Critics of these approaches worry that the language of "cost" and "risk," and file model of churches as religions "firms" competing for market "share" and of believers as "investors" whose religious preferences and affiliations are likened to "portfolios," reduce religion to yet another marketable product and turn believers into consumers. …

The rest of this article is only available to active members of Questia

Already a member? Log in now.

Notes for this article

Add a new note
If you are trying to select text to create highlights or citations, remember that you must now click or tap on the first word, and then click or tap on the last word.
One moment ...
Default project is now your active project.
Project items

Items saved from this article

This article has been saved
Highlights (0)
Some of your highlights are legacy items.

Highlights saved before July 30, 2012 will not be displayed on their respective source pages.

You can easily re-create the highlights by opening the book page or article, selecting the text, and clicking “Highlight.”

Citations (0)
Some of your citations are legacy items.

Any citation created before July 30, 2012 will labeled as a “Cited page.” New citations will be saved as cited passages, pages or articles.

We also added the ability to view new citations from your projects or the book or article where you created them.

Notes (0)
Bookmarks (0)

You have no saved items from this article

Project items include:
  • Saved book/article
  • Highlights
  • Quotes/citations
  • Notes
  • Bookmarks
Notes
Cite this article

Cited article

Style
Citations are available only to our active members.
Buy instant access to cite pages or passages in MLA, APA and Chicago citation styles.

(Einhorn, 1992, p. 25)

(Einhorn 25)

1. Lois J. Einhorn, Abraham Lincoln, the Orator: Penetrating the Lincoln Legend (Westport, CT: Greenwood Press, 1992), 25, http://www.questia.com/read/27419298.

Cited article

Rational Choice: Why Monotheism Makes Sense
Settings

Settings

Typeface
Text size Smaller Larger Reset View mode
Search within

Search within this article

Look up

Look up a word

  • Dictionary
  • Thesaurus
Please submit a word or phrase above.
Print this page

Print this page

Why can't I print more than one page at a time?

Help
Full screen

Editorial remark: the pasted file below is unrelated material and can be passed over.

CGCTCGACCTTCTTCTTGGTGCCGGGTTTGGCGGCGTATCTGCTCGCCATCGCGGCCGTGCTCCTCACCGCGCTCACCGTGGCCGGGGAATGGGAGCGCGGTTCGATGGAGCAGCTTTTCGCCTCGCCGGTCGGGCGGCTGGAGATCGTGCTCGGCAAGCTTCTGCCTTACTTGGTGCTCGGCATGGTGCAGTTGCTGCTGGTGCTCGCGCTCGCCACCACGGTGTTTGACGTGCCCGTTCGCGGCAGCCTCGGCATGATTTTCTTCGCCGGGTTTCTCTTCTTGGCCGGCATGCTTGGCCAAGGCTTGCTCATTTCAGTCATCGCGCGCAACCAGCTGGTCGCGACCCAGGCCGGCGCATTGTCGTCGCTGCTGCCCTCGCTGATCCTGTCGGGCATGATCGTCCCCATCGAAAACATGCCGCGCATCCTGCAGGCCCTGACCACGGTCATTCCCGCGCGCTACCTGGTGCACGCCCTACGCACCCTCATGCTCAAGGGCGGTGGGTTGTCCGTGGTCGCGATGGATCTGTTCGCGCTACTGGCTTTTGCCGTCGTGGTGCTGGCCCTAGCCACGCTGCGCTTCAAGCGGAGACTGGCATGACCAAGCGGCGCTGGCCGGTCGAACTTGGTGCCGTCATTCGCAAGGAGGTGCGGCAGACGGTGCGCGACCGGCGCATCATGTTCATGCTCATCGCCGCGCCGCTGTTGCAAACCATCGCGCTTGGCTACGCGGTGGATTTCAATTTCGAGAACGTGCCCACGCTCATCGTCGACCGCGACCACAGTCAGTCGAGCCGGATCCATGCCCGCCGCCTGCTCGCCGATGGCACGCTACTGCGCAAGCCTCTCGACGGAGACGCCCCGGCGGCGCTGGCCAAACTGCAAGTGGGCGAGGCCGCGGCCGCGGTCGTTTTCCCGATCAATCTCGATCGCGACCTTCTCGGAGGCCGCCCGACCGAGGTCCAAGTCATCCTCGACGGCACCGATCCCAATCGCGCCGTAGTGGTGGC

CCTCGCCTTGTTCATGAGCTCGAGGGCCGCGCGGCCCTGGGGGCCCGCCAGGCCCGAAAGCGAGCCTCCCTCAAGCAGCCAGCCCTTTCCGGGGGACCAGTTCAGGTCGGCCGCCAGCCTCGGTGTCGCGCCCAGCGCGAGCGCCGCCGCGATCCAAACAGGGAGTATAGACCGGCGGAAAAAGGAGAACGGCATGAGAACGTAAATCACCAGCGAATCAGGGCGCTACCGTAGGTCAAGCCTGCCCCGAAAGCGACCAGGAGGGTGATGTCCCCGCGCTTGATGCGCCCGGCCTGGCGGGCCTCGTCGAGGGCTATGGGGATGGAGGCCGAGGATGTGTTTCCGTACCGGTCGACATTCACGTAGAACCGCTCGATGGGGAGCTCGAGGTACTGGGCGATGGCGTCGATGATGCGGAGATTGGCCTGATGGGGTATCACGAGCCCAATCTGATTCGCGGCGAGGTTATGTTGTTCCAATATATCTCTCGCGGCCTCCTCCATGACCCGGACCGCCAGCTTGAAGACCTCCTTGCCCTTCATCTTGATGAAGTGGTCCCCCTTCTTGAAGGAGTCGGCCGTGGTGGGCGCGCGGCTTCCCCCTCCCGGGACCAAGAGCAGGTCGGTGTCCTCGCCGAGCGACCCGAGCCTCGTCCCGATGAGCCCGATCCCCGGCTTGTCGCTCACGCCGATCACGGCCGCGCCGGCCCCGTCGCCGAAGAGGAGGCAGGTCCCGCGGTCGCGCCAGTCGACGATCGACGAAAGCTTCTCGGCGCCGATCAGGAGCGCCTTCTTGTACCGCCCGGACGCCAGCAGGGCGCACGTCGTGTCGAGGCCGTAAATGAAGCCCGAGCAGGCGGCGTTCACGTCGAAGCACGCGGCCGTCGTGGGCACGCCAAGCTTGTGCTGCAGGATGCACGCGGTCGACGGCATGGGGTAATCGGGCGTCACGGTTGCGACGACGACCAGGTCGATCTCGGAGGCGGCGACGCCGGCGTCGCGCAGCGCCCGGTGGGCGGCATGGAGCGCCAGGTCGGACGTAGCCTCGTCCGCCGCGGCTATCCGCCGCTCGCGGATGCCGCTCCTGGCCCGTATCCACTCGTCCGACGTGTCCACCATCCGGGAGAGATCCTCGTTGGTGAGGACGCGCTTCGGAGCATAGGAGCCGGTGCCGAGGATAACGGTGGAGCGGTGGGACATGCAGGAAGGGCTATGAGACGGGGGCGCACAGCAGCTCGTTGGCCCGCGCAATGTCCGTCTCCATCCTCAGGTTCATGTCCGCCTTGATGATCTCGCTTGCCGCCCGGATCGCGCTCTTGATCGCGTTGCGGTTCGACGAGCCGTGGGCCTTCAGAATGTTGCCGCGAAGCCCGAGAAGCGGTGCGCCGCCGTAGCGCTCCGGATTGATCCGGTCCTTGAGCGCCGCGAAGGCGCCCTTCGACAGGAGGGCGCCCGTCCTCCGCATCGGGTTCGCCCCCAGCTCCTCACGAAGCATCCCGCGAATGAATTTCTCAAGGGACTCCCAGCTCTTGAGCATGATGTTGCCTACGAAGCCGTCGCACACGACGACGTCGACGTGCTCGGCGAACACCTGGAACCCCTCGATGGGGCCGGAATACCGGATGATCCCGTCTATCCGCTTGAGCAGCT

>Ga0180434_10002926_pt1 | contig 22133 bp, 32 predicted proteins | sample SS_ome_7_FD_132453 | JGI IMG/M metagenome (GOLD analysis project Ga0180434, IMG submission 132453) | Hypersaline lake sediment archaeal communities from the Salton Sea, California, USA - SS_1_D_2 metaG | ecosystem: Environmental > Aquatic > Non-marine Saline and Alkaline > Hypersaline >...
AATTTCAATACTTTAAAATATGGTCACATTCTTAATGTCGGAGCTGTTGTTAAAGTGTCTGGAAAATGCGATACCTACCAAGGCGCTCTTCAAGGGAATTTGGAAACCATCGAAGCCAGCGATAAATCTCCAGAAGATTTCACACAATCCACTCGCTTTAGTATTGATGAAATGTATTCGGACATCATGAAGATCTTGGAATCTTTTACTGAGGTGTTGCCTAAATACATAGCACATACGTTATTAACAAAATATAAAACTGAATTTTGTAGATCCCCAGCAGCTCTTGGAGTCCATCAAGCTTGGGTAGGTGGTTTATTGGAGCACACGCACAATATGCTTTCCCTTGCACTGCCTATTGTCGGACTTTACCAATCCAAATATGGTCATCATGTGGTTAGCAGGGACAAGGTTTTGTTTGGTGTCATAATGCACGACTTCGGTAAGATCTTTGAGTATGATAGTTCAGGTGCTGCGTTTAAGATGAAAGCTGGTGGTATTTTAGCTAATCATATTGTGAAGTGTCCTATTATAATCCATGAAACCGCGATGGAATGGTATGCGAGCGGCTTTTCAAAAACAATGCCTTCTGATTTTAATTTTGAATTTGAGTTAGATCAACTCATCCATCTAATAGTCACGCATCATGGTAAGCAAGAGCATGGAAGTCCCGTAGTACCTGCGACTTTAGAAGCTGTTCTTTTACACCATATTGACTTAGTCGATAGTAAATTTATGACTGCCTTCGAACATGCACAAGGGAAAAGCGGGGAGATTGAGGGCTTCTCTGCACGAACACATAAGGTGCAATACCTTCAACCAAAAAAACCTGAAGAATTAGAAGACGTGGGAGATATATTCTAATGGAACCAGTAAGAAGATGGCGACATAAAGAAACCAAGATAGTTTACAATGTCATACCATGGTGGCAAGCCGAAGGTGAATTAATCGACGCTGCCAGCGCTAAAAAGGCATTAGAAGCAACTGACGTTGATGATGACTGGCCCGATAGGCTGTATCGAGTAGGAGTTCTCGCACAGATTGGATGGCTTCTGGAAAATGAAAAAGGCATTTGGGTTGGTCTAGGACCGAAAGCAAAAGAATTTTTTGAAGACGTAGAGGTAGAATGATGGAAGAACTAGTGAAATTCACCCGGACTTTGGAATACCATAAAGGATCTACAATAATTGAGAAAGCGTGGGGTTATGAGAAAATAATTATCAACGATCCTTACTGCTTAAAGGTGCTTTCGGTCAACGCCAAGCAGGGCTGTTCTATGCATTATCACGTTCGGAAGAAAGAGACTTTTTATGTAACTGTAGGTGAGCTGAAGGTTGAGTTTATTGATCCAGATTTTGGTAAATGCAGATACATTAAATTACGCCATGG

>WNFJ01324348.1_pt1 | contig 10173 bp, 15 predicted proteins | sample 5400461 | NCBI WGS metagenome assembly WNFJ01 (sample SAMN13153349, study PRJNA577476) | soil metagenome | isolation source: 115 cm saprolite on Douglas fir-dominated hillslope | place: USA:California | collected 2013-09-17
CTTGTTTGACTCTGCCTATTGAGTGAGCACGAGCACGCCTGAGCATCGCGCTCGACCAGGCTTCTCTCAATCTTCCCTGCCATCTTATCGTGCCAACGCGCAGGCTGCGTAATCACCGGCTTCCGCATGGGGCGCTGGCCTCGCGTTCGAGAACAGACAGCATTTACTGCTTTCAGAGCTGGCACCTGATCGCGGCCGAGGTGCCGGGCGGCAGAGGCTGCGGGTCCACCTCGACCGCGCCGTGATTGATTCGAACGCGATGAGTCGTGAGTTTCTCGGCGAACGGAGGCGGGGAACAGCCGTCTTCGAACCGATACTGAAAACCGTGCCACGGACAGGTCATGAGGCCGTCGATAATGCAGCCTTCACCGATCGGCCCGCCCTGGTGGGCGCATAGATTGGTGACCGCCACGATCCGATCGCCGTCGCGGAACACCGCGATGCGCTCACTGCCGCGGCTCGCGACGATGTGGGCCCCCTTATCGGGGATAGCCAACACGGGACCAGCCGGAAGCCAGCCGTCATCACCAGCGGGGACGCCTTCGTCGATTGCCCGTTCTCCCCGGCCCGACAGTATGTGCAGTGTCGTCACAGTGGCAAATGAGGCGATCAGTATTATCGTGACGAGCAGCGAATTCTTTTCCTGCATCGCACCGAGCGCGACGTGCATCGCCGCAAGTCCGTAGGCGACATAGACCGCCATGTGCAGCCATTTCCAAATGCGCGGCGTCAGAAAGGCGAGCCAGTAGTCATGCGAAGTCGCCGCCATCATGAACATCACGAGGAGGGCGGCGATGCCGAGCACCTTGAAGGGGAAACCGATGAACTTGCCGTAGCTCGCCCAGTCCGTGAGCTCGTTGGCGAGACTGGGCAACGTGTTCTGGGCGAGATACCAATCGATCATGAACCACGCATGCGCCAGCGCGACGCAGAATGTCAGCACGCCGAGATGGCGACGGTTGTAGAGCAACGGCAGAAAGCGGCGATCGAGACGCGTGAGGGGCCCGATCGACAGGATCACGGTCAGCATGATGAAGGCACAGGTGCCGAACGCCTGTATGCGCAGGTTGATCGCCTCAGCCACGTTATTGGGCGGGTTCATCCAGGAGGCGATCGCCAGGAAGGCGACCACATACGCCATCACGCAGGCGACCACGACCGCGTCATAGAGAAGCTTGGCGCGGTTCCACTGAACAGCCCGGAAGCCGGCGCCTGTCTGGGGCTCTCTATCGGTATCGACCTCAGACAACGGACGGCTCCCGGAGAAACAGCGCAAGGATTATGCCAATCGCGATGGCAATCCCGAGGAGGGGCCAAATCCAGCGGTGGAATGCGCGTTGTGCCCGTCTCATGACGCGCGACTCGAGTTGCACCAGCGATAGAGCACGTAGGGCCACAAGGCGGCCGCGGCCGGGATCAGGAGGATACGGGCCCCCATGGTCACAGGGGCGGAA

matching results for page

    Questia reader help

    How to highlight and cite specific passages

    1. Click or tap the first word you want to select.
    2. Click or tap the last word you want to select, and you’ll see everything in between get selected.
    3. You’ll then get a menu of options like creating a highlight or a citation from that passage of text.

    OK, got it!

    Cited passage

    Style
    Citations are available only to our active members.
    Buy instant access to cite pages or passages in MLA, APA and Chicago citation styles.

    "Portraying himself as an honest, ordinary person helped Lincoln identify with his audiences." (Einhorn, 1992, p. 25).

    "Portraying himself as an honest, ordinary person helped Lincoln identify with his audiences." (Einhorn 25)

    "Portraying himself as an honest, ordinary person helped Lincoln identify with his audiences."1

    1. Lois J. Einhorn, Abraham Lincoln, the Orator: Penetrating the Lincoln Legend (Westport, CT: Greenwood Press, 1992), 25, http://www.questia.com/read/27419298.

    Cited passage

    Thanks for trying Questia!

    Please continue trying out our research tools, but please note, full functionality is available only to our active members.

    Your work will be lost once you leave this Web page.

    Buy instant access to save your work.

    Already a member? Log in now.

    Oops!

    An unknown error has occurred. Please click the button below to reload the page. If the problem persists, please try again in a little while.